Dense fog engulfs Delhi as minimum temperature drops to 4.1°C
As winters continue to shiver Delhi, a dense fog engulfed the national capital with the minimum temperature dropping to 4.1 degrees Celsius, on Tuesday.
New Delhi: As winters continue to shiver Delhi, a dense fog engulfed the national capital with the minimum temperature dropping to 4.1 degrees Celsius, on Tuesday.
According to the report published by the Regional Meteorological Centre, New Delhi, "mainly clear sky and cold day conditions" are likely to prevail at a few places here. The maximum temperature is expected to touch 20 degree Celsius and the minimum temperature recorded this morning was 4.1 degree Celsius.
The India Meteorological Department (IMD) said that fall in minimum temperatures by three to five degree Celsius is expected over most parts of northwest India during the next four days.
"No significant change in minimum temperatures over most parts of Central and East India during next 2-3 days and fall by 2-4°C thereafter," the IMD stated.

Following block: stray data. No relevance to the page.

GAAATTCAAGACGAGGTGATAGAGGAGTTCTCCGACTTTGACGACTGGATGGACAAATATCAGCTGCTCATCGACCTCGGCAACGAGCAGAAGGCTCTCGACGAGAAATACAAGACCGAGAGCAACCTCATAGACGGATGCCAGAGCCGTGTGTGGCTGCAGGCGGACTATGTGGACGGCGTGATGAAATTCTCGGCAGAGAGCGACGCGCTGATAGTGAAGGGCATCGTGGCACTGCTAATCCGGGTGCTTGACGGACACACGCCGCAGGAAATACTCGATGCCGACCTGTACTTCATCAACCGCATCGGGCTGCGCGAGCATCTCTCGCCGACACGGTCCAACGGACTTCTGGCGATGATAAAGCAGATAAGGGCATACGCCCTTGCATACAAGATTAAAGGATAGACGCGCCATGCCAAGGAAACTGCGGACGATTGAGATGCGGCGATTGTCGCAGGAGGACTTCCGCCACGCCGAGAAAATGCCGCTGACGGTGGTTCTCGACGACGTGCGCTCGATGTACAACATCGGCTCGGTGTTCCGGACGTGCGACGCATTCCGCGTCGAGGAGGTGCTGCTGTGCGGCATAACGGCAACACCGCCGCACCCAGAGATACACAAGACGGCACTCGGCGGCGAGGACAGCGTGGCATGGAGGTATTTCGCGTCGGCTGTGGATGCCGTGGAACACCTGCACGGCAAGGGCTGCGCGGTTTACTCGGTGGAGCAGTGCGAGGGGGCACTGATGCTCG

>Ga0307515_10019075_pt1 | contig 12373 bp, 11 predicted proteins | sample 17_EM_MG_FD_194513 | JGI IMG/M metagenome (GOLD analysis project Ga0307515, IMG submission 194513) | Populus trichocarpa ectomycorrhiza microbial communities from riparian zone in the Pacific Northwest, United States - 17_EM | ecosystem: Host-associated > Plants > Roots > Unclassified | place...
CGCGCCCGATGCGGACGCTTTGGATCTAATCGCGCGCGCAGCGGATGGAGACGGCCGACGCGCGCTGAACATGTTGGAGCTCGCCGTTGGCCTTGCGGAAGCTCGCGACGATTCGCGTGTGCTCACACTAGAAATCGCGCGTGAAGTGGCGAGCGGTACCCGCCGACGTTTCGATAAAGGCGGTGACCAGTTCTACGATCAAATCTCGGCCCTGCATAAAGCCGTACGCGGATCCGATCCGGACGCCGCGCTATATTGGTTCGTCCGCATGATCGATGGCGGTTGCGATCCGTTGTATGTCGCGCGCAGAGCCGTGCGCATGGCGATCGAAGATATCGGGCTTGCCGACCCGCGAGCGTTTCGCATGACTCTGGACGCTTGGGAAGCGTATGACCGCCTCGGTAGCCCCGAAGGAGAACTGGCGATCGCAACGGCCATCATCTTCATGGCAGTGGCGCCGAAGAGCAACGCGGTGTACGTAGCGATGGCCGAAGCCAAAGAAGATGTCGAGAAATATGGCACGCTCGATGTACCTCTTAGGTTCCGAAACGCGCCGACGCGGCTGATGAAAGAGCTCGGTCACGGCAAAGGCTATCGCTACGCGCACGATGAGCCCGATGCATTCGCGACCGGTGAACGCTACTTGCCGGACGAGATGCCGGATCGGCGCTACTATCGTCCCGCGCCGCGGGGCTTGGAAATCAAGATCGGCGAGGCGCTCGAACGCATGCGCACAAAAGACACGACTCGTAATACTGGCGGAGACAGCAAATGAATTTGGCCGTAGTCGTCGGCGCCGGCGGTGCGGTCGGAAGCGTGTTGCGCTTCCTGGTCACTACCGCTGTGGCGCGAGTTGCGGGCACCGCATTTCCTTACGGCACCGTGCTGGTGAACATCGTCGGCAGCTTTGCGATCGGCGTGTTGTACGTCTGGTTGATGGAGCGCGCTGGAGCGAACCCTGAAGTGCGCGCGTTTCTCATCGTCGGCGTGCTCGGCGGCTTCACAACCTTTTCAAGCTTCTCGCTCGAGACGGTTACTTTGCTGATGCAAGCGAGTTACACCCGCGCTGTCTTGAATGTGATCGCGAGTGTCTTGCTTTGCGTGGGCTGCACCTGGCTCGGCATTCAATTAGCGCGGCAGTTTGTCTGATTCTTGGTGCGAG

Deepika, a woman cyclist at Sarai Kale Khan said that since she prefers to follow a healthy lifestyle and hence was out despite the harsh cold conditions outside.
"Not only pollution but Covid-19 has also forced many cyclists to stay at home. However, I prefer to follow a healthy lifestyle and hence prefer to cycle even during harsh winters. My kids and elderly people at home prefer to stay at home as they face breathing problems," she told ANI.
Ritika, a local, said that the pollution is not only dangerous for humans but for animals as well. "Heavy fog, air pollution, and Covid-19 pandemic is dangerous not only for me but also for my pet animals. I take adequate precautions and prefer to go out for morning walks," she added.
Meanwhile, the System of Air Quality and Weather Forecasting And Research (SAFAR) reported that the air quality index (AQI) in the national capital continues to remain in the 'moderate category' by reporting 108 AQI. Areas like Lodhi Road, Pusa Road reported 'satisfactory' air quality while areas near IIT Delhi, Delhi University, Delhi Airport, and NCR regions like Gurugram reported 'moderate' air quality."
An AQI between 0-50 is marked good, 51-100 is satisfactory, 101-200 is moderate, 201- 300 is poor, 301-400 is very poor and 401-500 is considered severe.
'Very Poor' AQI indicates ambient concentration values of air pollutants are very high and their likely health impacts include respiratory illness on prolonged exposure while the 'Severe' category air affects healthy people and seriously impacts those with existing diseases. (ANI)